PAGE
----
As Dr. Burk emphasizes, the British presence in India began as a commercial venture, and local resistance prompted calls for military protection that grew into imperial rule.
“Both a market outlet and a source of raw materials”
Yet the British East India Company remained vulnerable, as that ‘jewel’ lay near two other empires, one expanding and the other near collapse. For hundreds of years, the Ottoman Empire held sway in the Levant and south Asia, but “the Sick Man of Europe” was moribund and an expanding Russia saw opportunities in the south, as Russian historian Konstantin Penzev explains:
Russia increased its pressure on the South for this reason. In the words of the historian A. A. Mikhailov: “The abolition of serfdom in Russia in 1861 gave domestic industry and trade a powerful impetus. Cities, factories and plants were flooded by many thousands of freed serfs. The increased production made the task of expanding markets especially pressing. Industrialists inundated government with petitions to increase market opportunities for their products, including in Central Asia” (from Battle with the Desert). What did the industrial lobby’s strong pressure on the government cause to happen? Central Asia was conquered. To what end? Russian industry got both a market outlet and a source of raw materials.
The result was a series of clashes between Britain and Russia, such as the Crimean War that spawned the calamitous Charge of the Light Brigade. More often, however, the British and Russian armies fought local Afghan and Persian forces. Some were proxies sponsored by one empire against the other. Others fought for their own reasons and against both Britain and Russia.
“The enemy of my enemy”
Geography and proximity favored Russia in the Black Sea and trans-Caucasus region, and “the great game” briefly moved east. But by then both Britain and Russia saw a new threat in Imperial Germany. Access to Tibet and southwest China paled by comparison, and Britain and Russia found wisdom in the Sanskrit adage: “the enemy of my enemy is my friend.”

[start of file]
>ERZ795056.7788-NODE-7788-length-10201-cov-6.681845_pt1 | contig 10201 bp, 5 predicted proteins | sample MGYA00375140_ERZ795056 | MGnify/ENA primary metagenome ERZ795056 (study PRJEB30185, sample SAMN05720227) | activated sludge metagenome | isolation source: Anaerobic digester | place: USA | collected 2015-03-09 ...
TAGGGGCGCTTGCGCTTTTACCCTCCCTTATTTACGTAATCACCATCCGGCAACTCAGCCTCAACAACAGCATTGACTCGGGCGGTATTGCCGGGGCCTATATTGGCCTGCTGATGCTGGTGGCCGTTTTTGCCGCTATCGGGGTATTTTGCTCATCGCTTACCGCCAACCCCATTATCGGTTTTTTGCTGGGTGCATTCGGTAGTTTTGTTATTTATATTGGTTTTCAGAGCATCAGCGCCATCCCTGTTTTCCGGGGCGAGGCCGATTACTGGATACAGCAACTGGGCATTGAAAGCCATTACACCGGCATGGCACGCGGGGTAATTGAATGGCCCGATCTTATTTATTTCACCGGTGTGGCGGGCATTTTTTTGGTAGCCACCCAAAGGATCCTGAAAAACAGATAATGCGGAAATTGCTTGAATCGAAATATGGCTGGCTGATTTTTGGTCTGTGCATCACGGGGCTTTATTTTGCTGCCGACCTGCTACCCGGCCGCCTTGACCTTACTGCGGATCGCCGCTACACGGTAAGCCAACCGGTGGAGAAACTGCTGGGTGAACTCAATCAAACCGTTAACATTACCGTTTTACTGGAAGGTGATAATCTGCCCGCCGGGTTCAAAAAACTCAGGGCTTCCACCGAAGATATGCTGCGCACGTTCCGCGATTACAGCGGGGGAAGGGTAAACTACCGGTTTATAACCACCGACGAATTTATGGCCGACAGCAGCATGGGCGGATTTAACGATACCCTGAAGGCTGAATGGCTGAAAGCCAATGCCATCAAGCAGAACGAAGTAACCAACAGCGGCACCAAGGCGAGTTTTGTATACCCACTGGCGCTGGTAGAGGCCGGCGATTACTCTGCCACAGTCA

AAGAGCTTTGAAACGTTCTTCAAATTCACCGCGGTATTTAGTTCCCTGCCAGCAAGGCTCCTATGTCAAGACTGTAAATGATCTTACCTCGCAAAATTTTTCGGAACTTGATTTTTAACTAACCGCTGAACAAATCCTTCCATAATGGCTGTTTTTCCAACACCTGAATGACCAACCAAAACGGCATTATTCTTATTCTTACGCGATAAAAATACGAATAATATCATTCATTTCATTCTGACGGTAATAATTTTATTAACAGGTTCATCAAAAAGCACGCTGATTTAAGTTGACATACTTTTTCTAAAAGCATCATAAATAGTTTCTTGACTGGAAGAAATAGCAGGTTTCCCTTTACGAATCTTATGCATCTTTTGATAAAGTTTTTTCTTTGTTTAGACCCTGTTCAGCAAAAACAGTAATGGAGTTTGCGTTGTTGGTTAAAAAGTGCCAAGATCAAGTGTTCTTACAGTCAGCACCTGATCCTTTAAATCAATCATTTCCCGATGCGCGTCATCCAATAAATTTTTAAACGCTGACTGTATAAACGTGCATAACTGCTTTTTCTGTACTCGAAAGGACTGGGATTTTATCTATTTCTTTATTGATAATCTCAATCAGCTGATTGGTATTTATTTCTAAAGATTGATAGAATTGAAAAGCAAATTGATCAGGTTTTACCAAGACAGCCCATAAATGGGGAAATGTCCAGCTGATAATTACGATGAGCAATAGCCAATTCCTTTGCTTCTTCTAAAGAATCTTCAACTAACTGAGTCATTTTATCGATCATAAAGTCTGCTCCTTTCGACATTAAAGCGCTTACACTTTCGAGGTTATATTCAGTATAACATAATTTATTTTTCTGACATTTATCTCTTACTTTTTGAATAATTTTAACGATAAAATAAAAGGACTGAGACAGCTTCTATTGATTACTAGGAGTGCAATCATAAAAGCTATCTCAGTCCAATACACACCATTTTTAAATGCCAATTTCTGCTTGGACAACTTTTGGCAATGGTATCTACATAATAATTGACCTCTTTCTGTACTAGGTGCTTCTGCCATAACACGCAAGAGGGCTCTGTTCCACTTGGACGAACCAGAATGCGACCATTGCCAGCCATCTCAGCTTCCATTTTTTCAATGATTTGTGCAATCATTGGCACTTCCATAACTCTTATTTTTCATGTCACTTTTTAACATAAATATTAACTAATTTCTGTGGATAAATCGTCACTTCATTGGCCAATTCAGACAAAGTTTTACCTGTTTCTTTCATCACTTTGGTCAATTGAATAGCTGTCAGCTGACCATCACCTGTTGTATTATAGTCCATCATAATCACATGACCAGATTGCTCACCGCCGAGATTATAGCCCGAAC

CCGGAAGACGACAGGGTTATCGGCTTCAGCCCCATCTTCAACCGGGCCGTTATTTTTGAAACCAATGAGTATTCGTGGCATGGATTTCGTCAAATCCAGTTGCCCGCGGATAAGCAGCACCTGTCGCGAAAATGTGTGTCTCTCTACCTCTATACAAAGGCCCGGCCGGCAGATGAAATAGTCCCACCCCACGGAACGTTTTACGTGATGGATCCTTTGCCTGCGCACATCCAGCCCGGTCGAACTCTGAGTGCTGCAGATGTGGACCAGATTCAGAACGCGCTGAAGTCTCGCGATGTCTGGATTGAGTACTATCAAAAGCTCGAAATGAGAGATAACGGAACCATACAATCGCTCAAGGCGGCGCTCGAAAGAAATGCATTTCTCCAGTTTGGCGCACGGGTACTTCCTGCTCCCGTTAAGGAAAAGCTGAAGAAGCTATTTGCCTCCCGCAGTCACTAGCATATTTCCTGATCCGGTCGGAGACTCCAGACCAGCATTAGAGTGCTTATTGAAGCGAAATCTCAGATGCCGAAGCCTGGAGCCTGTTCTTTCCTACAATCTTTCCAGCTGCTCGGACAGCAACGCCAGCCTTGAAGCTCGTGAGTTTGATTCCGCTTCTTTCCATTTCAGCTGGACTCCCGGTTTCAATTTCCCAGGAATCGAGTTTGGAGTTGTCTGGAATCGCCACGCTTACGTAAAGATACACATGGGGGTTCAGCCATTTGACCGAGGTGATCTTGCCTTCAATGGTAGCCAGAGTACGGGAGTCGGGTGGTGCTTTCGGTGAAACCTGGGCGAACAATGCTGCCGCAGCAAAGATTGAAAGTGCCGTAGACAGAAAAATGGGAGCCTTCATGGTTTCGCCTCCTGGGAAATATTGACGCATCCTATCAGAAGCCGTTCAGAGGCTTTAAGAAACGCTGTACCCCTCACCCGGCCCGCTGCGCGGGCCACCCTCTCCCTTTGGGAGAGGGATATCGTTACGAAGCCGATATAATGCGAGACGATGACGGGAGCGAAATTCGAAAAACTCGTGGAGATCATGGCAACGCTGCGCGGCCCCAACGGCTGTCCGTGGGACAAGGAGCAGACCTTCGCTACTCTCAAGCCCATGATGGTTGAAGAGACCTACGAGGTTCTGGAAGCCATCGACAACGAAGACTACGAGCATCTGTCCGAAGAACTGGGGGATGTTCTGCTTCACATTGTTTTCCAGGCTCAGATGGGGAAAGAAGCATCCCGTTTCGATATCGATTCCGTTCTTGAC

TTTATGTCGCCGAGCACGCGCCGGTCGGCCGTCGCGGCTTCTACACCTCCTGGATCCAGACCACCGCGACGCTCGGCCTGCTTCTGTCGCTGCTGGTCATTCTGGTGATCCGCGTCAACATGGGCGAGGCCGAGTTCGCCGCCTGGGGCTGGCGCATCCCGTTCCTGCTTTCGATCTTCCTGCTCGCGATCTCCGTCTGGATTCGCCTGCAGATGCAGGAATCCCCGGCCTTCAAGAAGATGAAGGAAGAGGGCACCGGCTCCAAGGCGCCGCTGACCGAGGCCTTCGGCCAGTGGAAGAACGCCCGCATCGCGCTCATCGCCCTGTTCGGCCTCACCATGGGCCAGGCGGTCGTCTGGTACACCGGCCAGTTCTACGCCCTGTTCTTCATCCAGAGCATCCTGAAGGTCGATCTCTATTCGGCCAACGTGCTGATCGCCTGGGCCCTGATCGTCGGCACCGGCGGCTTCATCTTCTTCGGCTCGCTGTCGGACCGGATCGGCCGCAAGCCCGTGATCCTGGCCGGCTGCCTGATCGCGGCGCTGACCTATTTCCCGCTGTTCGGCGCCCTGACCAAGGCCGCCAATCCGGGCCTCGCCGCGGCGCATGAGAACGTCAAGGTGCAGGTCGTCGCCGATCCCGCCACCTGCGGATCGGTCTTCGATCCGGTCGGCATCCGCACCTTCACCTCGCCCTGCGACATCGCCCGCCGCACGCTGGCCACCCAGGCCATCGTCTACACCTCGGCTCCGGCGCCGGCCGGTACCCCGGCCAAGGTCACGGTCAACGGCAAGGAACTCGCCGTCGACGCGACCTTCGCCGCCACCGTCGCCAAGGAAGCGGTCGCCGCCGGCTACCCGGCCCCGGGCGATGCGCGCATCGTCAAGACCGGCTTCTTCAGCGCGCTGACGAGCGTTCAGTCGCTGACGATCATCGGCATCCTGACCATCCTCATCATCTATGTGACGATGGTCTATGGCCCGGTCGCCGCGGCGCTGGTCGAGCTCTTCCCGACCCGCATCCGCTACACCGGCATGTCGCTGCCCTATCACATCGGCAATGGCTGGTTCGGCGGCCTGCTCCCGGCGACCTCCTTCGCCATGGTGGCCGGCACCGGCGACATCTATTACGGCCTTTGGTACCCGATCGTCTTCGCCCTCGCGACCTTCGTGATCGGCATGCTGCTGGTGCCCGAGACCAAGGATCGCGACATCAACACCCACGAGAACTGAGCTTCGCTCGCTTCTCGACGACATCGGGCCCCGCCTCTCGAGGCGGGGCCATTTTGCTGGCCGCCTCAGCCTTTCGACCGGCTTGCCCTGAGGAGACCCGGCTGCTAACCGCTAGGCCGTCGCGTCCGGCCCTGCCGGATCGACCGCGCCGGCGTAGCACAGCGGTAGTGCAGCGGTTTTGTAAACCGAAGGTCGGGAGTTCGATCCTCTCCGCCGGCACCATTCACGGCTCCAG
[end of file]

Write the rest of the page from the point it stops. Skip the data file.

In 1907 Russian Foreign Minister Alexander Izvolsky and British ambassador Arthur Nicholson signed the Anglo-Russian Convention. That carved Persia into designated spheres of influence, guaranteed Afghanistan as a British protectorate and buffer state around India, and settled “the great game” between Britain and Russia.
But lines drawn on maps by empires could not settle the issue with local peoples. Both Russia and Britain would face rising resistance in south Asia. Britain would lose India, Afghanistan, and Iran within 40 years of the Anglo-Russian Convention. Russia would lose the Ukraine and much of the trans-Caucasus with the fall of the Soviet Union.
Many Russians still consider the Ukraine their jewel, and the eastward expansions of NATO and the European Union since the Soviet collapse does suggest a struggle for spheres of influence. But as the ultimate end of “the great game” showed, the jewels and spheres of geopolitics are rarely content to be tokens counted by children … or empires.